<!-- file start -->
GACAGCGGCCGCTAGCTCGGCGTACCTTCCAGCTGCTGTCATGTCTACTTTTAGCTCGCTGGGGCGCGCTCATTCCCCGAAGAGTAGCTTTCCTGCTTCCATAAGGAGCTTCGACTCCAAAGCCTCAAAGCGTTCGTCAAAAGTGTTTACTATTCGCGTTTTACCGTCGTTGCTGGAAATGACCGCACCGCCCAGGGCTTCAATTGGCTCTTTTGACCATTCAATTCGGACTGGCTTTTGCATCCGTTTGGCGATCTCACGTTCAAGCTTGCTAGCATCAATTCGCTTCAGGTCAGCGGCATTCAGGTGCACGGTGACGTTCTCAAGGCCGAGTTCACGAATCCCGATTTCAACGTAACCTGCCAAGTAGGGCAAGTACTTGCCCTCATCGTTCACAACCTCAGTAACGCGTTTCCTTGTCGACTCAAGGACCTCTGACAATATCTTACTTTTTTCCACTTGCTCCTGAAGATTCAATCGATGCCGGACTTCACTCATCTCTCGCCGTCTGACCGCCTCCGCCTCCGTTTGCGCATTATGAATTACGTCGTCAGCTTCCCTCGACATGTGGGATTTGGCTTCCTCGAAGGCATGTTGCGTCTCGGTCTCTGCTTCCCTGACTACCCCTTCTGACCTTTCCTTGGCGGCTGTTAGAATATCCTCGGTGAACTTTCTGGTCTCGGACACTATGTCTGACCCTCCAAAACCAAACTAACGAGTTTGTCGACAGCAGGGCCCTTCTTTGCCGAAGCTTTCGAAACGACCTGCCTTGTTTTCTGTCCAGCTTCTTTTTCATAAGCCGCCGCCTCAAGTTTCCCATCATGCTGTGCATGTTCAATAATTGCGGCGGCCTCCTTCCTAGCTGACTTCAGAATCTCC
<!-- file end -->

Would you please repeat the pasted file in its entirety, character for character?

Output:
GACAGCGGCCGCTAGCTCGGCGTACCTTCCAGCTGCTGTCATGTCTACTTTTAGCTCGCTGGGGCGCGCTCATTCCCCGAAGAGTAGCTTTCCTGCTTCCATAAGGAGCTTCGACTCCAAAGCCTCAAAGCGTTCGTCAAAAGTGTTTACTATTCGCGTTTTACCGTCGTTGCTGGAAATGACCGCACCGCCCAGGGCTTCAATTGGCTCTTTTGACCATTCAATTCGGACTGGCTTTTGCATCCGTTTGGCGATCTCACGTTCAAGCTTGCTAGCATCAATTCGCTTCAGGTCAGCGGCATTCAGGTGCACGGTGACGTTCTCAAGGCCGAGTTCACGAATCCCGATTTCAACGTAACCTGCCAAGTAGGGCAAGTACTTGCCCTCATCGTTCACAACCTCAGTAACGCGTTTCCTTGTCGACTCAAGGACCTCTGACAATATCTTACTTTTTTCCACTTGCTCCTGAAGATTCAATCGATGCCGGACTTCACTCATCTCTCGCCGTCTGACCGCCTCCGCCTCCGTTTGCGCATTATGAATTACGTCGTCAGCTTCCCTCGACATGTGGGATTTGGCTTCCTCGAAGGCATGTTGCGTCTCGGTCTCTGCTTCCCTGACTACCCCTTCTGACCTTTCCTTGGCGGCTGTTAGAATATCCTCGGTGAACTTTCTGGTCTCGGACACTATGTCTGACCCTCCAAAACCAAACTAACGAGTTTGTCGACAGCAGGGCCCTTCTTTGCCGAAGCTTTCGAAACGACCTGCCTTGTTTTCTGTCCAGCTTCTTTTTCATAAGCCGCCGCCTCAAGTTTCCCATCATGCTGTGCATGTTCAATAATTGCGGCGGCCTCCTTCCTAGCTGACTTCAGAATCTCC